I’m going to talk about the scene we call “The First Swim”. It’s when kids jump into the water for the first time and we take the audience into that environment. [We would] Refer to the references we filmed for performers in the Bahamas and the references we did for a performance capture tank. We are in a world where the public knows what is real. If you’re in hell and there’s fire everywhere and people walk through it and they’re not affected, no one can handle that. But everyone saw footage of people jumping [into water]Many people did it themselves. We filmed references to all the underwater costumes and how they moved to make sure they were authentic when Weta FX started back with their simulations. There’s a moment of amazement on Kerry’s face — it’s a moment I loved, as she reaches out as she touches things underwater. It is based on an experience that we all did together as part of training for it water way, where we went to Hawaii to experience the cast’s sense memory. We did it in the first movie, but we only did it in the rainforest, and in this movie we did it in the rainforest and in the oceans. The scuba diving team took us on a night scuba dive. In the darkness of the ocean, at a depth of 30 feet, we did perhaps the most Pandoran-like thing one could do on land: We saw giant manta rays emerge from the darkness and swim above us. Sigourney managed to reach out and touch one of her stomachs. This is the feeling of amazement she then conveyed to the audience with her performance in the first swimming sequence.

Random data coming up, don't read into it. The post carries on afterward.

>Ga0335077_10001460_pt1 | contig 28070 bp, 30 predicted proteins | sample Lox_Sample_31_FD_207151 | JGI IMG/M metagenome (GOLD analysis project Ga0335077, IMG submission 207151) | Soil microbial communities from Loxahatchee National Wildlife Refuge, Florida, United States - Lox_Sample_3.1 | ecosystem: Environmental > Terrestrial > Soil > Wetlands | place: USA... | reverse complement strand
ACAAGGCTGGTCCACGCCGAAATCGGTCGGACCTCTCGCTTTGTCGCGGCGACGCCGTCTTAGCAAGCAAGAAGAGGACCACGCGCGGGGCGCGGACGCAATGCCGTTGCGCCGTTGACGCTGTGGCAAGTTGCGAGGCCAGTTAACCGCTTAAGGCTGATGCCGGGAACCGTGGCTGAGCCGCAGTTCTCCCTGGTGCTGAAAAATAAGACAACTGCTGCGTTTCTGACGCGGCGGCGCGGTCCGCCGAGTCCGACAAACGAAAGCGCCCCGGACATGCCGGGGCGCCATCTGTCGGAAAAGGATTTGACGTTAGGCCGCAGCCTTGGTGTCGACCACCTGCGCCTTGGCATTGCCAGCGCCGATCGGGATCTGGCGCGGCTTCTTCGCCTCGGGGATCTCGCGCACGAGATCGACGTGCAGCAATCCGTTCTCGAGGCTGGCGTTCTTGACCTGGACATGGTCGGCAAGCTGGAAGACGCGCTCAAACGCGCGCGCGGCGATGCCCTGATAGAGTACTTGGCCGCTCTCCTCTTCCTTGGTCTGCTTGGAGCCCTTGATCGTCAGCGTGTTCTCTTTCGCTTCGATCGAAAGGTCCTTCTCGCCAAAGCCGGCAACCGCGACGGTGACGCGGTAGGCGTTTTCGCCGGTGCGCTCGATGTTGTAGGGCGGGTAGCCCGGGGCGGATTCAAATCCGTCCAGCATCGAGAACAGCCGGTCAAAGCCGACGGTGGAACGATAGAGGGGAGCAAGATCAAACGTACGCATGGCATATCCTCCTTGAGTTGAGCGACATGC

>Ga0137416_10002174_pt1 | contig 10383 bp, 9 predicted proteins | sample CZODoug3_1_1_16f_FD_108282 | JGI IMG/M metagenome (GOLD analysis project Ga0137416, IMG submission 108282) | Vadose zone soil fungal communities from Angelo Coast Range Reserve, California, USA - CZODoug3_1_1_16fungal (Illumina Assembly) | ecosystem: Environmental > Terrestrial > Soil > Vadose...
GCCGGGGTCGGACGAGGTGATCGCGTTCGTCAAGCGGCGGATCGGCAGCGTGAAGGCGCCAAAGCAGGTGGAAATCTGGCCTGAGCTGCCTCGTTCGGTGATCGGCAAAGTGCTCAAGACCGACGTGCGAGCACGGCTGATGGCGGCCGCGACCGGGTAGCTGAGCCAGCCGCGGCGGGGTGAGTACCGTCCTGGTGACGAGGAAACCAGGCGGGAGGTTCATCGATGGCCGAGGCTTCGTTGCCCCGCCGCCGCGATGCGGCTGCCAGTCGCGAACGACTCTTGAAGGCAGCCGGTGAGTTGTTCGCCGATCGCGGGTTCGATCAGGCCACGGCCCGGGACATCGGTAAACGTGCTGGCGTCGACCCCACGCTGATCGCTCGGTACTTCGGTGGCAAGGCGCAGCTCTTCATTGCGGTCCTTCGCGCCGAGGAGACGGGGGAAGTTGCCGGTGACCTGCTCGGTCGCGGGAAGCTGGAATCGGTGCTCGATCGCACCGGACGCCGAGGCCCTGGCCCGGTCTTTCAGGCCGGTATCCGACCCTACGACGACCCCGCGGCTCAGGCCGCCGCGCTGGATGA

How can you surpass yourself at the box office, with water way beating TitanicBox office record?

The emotional state is surreal. It’s a phenomenon. It’s great for people who are part of a team who haven’t experienced this kind of success before. What I’m proud of, as a movie lover and movie-going lover, is that our movie has made it clear that in a post-pandemic or pandemic–whatever you want to call it–there’s still that ability to get people out of their homes to go to this amazing experience called movies. I don’t think there is anything else like it in the world. As producers, directors, studios, and as models, it is our responsibility to continue to preserve this experience for generations to come.

Do you know how much repeat viewing plays into box office performance?

Anecdotally, I think people will definitely come back to see it. For me, the most interesting thing – and I’ll come back to my experience Titanic And my experience at the beginning symbol picture More people have contacted me [about seeing] water way from [they] ever call me [about seeing] Titanic or the first symbol picture. And this is a wonderful feeling.

and he Avatar 3 On track for the current release date?

That’s something we’re definitely planning on doing. when we started production water waywe picked up the third movie [and] We picked up the first chapter of the fourth movie. We did the live event on all of those, too. We have a lot of that process behind us now. We still have the default camera and other things to do, but I’m talking to you from my office in Wellington, New Zealand, so we’re at it.

The interview has been edited for length and clarity.

This story first appeared in the independent February issue of The Hollywood Reporter. To receive the magazine, click here to subscribe.

Joanna Swanson

Joanna Swanson is Europe correspondent at the Thomson Reuters Foundation based in Brussels covering politics, culture, business, climate change, society, economies and inclusive tech. With specific focus in breaking news, she has covered some of the world's most significant stories.